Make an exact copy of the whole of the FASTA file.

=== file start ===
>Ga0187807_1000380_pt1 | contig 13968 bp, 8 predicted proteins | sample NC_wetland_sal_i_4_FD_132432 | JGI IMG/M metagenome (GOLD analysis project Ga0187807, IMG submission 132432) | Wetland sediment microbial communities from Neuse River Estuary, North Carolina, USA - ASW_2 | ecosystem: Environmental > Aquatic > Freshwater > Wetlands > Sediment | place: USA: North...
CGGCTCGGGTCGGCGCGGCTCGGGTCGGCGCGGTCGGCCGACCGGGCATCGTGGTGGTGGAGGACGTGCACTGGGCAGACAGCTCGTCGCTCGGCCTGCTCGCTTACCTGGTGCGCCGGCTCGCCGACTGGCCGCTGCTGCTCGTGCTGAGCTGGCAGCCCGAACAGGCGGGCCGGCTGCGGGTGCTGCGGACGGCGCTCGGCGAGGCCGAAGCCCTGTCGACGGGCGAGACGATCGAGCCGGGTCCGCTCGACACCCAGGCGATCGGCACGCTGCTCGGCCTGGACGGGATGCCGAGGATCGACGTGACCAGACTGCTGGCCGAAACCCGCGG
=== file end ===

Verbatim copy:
>Ga0187807_1000380_pt1 | contig 13968 bp, 8 predicted proteins | sample NC_wetland_sal_i_4_FD_132432 | JGI IMG/M metagenome (GOLD analysis project Ga0187807, IMG submission 132432) | Wetland sediment microbial communities from Neuse River Estuary, North Carolina, USA - ASW_2 | ecosystem: Environmental > Aquatic > Freshwater > Wetlands > Sediment | place: USA: North...
CGGCTCGGGTCGGCGCGGCTCGGGTCGGCGCGGTCGGCCGACCGGGCATCGTGGTGGTGGAGGACGTGCACTGGGCAGACAGCTCGTCGCTCGGCCTGCTCGCTTACCTGGTGCGCCGGCTCGCCGACTGGCCGCTGCTGCTCGTGCTGAGCTGGCAGCCCGAACAGGCGGGCCGGCTGCGGGTGCTGCGGACGGCGCTCGGCGAGGCCGAAGCCCTGTCGACGGGCGAGACGATCGAGCCGGGTCCGCTCGACACCCAGGCGATCGGCACGCTGCTCGGCCTGGACGGGATGCCGAGGATCGACGTGACCAGACTGCTGGCCGAAACCCGCGG